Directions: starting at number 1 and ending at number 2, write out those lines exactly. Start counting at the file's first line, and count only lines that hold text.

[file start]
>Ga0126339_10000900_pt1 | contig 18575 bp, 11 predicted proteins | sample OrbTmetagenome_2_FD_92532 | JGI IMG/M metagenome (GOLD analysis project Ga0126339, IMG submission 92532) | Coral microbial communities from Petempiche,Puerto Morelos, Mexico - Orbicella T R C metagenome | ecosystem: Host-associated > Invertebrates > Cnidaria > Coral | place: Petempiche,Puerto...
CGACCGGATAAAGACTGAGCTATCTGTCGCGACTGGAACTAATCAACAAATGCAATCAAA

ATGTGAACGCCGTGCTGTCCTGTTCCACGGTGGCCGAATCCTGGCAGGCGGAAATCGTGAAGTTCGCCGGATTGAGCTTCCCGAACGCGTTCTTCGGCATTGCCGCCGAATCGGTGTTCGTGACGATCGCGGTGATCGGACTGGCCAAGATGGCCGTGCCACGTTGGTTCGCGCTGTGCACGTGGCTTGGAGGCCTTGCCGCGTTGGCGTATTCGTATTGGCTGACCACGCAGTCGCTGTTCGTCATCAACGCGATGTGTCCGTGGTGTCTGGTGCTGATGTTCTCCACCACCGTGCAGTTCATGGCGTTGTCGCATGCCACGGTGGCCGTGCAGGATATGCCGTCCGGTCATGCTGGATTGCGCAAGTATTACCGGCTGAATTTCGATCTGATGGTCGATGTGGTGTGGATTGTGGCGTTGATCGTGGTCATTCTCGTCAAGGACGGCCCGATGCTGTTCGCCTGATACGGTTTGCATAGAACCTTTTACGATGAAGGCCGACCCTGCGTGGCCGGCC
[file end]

>Ga0126339_10000900_pt1 | contig 18575 bp, 11 predicted proteins | sample OrbTmetagenome_2_FD_92532 | JGI IMG/M metagenome (GOLD analysis project Ga0126339, IMG submission 92532) | Coral microbial communities from Petempiche,Puerto Morelos, Mexico - Orbicella T R C metagenome | ecosystem: Host-associated > Invertebrates > Cnidaria > Coral | place: Petempiche,Puerto...
CGACCGGATAAAGACTGAGCTATCTGTCGCGACTGGAACTAATCAACAAATGCAATCAAA